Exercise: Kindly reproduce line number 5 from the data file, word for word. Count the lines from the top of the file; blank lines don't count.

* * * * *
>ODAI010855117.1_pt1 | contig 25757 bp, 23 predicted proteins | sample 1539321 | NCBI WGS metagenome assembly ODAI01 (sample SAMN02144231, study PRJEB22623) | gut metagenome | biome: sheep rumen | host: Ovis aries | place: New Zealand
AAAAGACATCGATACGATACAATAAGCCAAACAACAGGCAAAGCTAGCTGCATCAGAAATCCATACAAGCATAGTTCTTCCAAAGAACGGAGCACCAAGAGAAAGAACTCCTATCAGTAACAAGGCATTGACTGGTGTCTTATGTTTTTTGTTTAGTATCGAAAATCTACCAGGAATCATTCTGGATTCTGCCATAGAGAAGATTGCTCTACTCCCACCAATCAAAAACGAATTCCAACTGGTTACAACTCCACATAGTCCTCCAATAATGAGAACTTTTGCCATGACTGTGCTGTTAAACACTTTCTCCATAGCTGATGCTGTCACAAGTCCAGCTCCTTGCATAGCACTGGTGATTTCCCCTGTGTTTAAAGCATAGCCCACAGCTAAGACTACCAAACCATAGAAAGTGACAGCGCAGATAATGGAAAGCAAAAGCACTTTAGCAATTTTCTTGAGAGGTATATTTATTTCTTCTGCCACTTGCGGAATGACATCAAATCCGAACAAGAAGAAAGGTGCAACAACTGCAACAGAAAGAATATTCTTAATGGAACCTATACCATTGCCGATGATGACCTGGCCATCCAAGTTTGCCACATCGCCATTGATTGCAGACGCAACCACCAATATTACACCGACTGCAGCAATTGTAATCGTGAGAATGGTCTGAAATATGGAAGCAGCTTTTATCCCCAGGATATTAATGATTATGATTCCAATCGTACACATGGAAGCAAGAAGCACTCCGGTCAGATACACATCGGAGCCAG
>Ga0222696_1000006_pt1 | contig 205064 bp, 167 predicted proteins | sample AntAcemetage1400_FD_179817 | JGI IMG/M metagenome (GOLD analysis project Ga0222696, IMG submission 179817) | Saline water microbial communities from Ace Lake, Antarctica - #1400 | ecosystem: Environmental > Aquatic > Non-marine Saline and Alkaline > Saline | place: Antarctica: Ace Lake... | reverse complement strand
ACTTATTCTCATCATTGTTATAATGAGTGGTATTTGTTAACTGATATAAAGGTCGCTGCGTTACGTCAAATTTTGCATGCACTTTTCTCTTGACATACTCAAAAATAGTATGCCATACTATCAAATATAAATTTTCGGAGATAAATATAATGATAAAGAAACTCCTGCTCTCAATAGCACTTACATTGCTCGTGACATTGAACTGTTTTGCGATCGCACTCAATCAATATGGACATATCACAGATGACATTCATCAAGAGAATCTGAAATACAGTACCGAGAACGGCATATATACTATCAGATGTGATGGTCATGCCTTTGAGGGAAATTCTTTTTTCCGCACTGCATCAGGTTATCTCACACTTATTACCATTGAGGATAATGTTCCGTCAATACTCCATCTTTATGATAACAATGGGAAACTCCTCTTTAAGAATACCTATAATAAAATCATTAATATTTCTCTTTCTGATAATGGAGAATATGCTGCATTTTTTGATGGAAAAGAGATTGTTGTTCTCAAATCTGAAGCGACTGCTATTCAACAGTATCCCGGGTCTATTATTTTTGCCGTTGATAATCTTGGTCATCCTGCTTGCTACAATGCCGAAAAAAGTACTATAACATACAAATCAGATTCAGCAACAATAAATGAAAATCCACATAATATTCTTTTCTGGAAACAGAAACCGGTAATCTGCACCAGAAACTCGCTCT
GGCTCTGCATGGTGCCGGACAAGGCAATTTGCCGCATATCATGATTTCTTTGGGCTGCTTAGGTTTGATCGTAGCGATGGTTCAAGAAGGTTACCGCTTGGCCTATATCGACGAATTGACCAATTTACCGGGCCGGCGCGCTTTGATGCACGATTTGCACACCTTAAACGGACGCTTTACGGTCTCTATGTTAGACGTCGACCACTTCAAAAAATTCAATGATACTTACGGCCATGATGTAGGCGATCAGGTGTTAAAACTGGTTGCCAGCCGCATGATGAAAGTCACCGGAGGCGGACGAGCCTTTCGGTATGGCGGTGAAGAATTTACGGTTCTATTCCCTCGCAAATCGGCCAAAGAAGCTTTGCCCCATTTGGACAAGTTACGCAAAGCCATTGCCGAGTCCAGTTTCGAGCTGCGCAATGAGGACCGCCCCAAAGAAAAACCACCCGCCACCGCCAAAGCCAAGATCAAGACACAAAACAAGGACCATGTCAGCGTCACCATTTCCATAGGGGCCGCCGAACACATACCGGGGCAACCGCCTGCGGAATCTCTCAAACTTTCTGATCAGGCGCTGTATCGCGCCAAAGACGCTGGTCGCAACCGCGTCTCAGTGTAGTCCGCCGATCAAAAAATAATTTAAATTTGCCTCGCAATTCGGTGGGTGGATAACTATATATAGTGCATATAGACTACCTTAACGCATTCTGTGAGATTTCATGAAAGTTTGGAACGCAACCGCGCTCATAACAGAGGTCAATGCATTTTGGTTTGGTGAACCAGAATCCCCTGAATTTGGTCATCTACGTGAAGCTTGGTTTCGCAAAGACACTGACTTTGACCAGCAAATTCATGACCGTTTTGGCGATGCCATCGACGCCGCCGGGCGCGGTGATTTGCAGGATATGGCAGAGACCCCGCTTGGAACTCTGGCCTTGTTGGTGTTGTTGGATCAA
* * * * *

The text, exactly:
GGCTCTGCATGGTGCCGGACAAGGCAATTTGCCGCATATCATGATTTCTTTGGGCTGCTTAGGTTTGATCGTAGCGATGGTTCAAGAAGGTTACCGCTTGGCCTATATCGACGAATTGACCAATTTACCGGGCCGGCGCGCTTTGATGCACGATTTGCACACCTTAAACGGACGCTTTACGGTCTCTATGTTAGACGTCGACCACTTCAAAAAATTCAATGATACTTACGGCCATGATGTAGGCGATCAGGTGTTAAAACTGGTTGCCAGCCGCATGATGAAAGTCACCGGAGGCGGACGAGCCTTTCGGTATGGCGGTGAAGAATTTACGGTTCTATTCCCTCGCAAATCGGCCAAAGAAGCTTTGCCCCATTTGGACAAGTTACGCAAAGCCATTGCCGAGTCCAGTTTCGAGCTGCGCAATGAGGACCGCCCCAAAGAAAAACCACCCGCCACCGCCAAAGCCAAGATCAAGACACAAAACAAGGACCATGTCAGCGTCACCATTTCCATAGGGGCCGCCGAACACATACCGGGGCAACCGCCTGCGGAATCTCTCAAACTTTCTGATCAGGCGCTGTATCGCGCCAAAGACGCTGGTCGCAACCGCGTCTCAGTGTAGTCCGCCGATCAAAAAATAATTTAAATTTGCCTCGCAATTCGGTGGGTGGATAACTATATATAGTGCATATAGACTACCTTAACGCATTCTGTGAGATTTCATGAAAGTTTGGAACGCAACCGCGCTCATAACAGAGGTCAATGCATTTTGGTTTGGTGAACCAGAATCCCCTGAATTTGGTCATCTACGTGAAGCTTGGTTTCGCAAAGACACTGACTTTGACCAGCAAATTCATGACCGTTTTGGCGATGCCATCGACGCCGCCGGGCGCGGTGATTTGCAGGATATGGCAGAGACCCCGCTTGGAACTCTGGCCTTGTTGGTGTTGTTGGATCAA